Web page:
Wednesday, December 18, 2013

God down in the polls

Belief in God is declining in America. Apparently, the only instrument capable of chipping away at the bedrock of blind belief is the wildly swinging blood-ax of smirky hipster atheism. The ill-educated dimwit kids who think Jesus never existed are making headway against the ill-educated dimwit oldsters who think that every word of the New Testament is the Word of Gawd.

The new Harris poll does not ask about a few things I'd like to see measured, such as: How many Americans feel that the "new atheists" are just as arrogant and annoying as the old fundamentalists? How many "new atheists" agree with the demonstrably irrational claim that the majority of scholars consider Jesus mythical?

I know what you're thinking right now: Is Cannon really going to say it again? Yes. The number of New Testament scholars in academia who think that Jesus never existed is zero. If you're a mythicist, you inhabit an intellectual space even lonelier than the place where we store the global warming denialists.

When it comes to driving that point home, count me among the proselytizers. I refuse to live in a society where dolts like Archaya X and the boob who made the Zeitgeist movie are considered beacons of rationalism. Unbelief is fine; misrepresentation of the academic consensus is infuriating.

A couple of other goodies from the poll:

1. Belief in ghosts is at 42 percent. However, that figure is dragged down by old people, who are less likely than any other group to rally for revenants. That result seems counter-intuitive: You'd think that ghosts would be most popular among those likely to join their company soon.

2. Only 52% of Democrats express belief in Darwin's theory of evolution. That's a frighteningly low number. Overall belief in Darwin's theory has risen but still remains below the 50% threshold. (If this post were an MP3, at this point you'd hear the author's head banging in frustration against the wall.)

3. Fewer people believe that the soul survives death than believe that Jesus is the son of God. Can you explain that to me? How can anyone say: "The incarnation and the resurrection -- yeah, I can go for those, but this whole afterlife thing is just silly?" Aren't there a whole lot of non-Christian religious people who believe in an afterlife?

4. Only 58% believe in the Devil. Clearly, we need more articles about Lloyd Blankfein.

5. Thirty-six percent believe in UFOs and 26 percent believe in witches. These numbers are ridiculous. Obviously, both things exist.

There are, in fact, people who call themselves "witches"; I've met them, and you probably have as well. The pollsters did not ask: "Do you believe that self-identified witches have magical powers?" That's a different question altogether. (I vote no, but I won't get upset if you vote otherwise.)

Similarly, no sane person denies that people have seen things in the sky that they could not identify. The pollsters did not ask: "Do you believe that we are being visited by beings from other planets?" That's a different question altogether. (I vote no, but I won't get upset if you vote otherwise.)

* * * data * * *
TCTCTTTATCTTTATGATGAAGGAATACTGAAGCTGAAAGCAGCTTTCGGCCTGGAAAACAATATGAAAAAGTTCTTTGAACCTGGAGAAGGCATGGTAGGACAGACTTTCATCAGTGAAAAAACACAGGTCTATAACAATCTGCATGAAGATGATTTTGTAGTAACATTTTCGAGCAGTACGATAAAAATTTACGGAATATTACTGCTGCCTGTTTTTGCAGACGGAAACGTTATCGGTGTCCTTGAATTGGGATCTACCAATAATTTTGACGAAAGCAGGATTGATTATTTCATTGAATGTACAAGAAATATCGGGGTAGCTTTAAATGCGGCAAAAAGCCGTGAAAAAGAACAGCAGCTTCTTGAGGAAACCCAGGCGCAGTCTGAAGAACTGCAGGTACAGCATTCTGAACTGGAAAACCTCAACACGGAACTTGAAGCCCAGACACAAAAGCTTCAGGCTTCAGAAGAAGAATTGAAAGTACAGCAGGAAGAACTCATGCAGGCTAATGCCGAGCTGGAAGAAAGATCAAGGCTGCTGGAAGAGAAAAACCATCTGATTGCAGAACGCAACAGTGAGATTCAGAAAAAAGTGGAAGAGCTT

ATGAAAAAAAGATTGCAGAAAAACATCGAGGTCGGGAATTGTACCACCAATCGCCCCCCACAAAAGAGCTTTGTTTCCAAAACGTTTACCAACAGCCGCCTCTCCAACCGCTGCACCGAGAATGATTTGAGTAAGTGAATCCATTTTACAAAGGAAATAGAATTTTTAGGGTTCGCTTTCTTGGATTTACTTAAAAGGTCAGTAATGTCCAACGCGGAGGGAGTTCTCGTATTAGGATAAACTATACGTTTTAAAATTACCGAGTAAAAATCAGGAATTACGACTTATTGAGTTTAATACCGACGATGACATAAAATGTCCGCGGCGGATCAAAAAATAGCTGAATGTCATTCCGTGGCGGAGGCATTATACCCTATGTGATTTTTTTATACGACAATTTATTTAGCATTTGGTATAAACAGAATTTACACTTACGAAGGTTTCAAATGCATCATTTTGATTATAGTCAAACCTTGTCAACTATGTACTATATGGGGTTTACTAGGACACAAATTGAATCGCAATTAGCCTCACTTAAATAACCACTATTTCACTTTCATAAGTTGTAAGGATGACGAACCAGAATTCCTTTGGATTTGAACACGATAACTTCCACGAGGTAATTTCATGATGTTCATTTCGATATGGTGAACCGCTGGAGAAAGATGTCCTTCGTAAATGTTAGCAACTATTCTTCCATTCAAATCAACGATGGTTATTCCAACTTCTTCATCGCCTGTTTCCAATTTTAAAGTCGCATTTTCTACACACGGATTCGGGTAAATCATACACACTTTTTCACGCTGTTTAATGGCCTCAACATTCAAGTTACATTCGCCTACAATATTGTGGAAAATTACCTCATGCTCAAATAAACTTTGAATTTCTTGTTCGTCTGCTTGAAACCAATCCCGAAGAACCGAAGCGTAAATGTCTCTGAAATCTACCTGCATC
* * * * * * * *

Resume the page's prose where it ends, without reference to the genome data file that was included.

Bottom line: Belief in God may be slowly declining, but Americans remain a thoughtless and irrational lot.
This is why I believe Richard Dawkins said this, "He’s obviously a nice man, therefore a dangerous man. We don’t want nice men in the Vatican."

A real Progressive Reformer as head of the Church has the power and influence to eliminate the lassitude amongst lapsed Catholics and NPCs while causing the youth to look into religion.

But, beyond that, the "American People" do remain an ignorant superstitious lot.
I wasn't talking about Pope Francis in this post.

But as long as you mention it -- I don't think Francis is the reformer some take him to be. He CAN'T be, even if he wants to be (which he probably doesn't).

Nothing he will ever say on any subject will make Catholicism attractive to the irreligious or to the lapsed or to progressive-minded people of other faiths. However, any further liberal-ish reforms will drive conservative Catholics into the sedevacantist camp.

You know how the Tea Partiers have driven the GOP to the far right? It's like THAT. If leaders of the GOP were to start making liberal-ish noises, they would lose the teabaggers and the southerners while making few if any converts among moderates and liberals.

Moral of the story: If your sub-group is sufficiently numerous, and if you loudly announce your willingness to pick up your marbles and leave the game, you effectively CONTROL the game.

For that reason, I predict that Francis will continue to say some nice and interesting things. But in terms of doctrine, nothing will change.
I would dearly love to have the raw data to see the cross-tabs and make some Venn diagrams showing the overlap in believers in God and believers in Evolution, etc.

There may not be much consistency, the sample population being irrational and all.
Belief in atheism, like belief in God, is just another belief system. Belief or non-belief in Darwin's theory has nothing to do with either belief in God or atheism. Perhaps people are tired of being offered the choice between an insane Old Man who lives up in the sky and nothing but blackness after life ends. We may be at the end of a civilization, when the old eternal verities waver and their replacements have not yet been fully formed. As a non-Christian who believes in God and the afterlife, I don't think the witches or self-described pagans are the wave of the future. The pagans and witches were run out of business centuries ago by the church, which has morphed into a world-wide pedophile ring coupled to a really large money laundering operation, and now it's time to cobble up their replacements. That will not include the smug and assholic atheists of the present day either, in my opinion.
No offense, cracker, but that's a load of crap. Witches were not "run out of business" by "the church." (I take it you refer to the Catholic church, the one religion we all must hate hate hate. I pause now while you go into a three-minute hate. Perhaps you can even work yourself into Hategasm.)

Do some reading. There was no witch cult. It was a myth, like the current myth of the Illuminati or like McCarthy's imagined Commie conspiracy.

There were a lot of people persecuted and killed under the mistaken belief that they belonged to this imaginary cult. More people were killed in Protestant lands than in Catholic territories...and the number of victims was far, far smaller than most people imagine.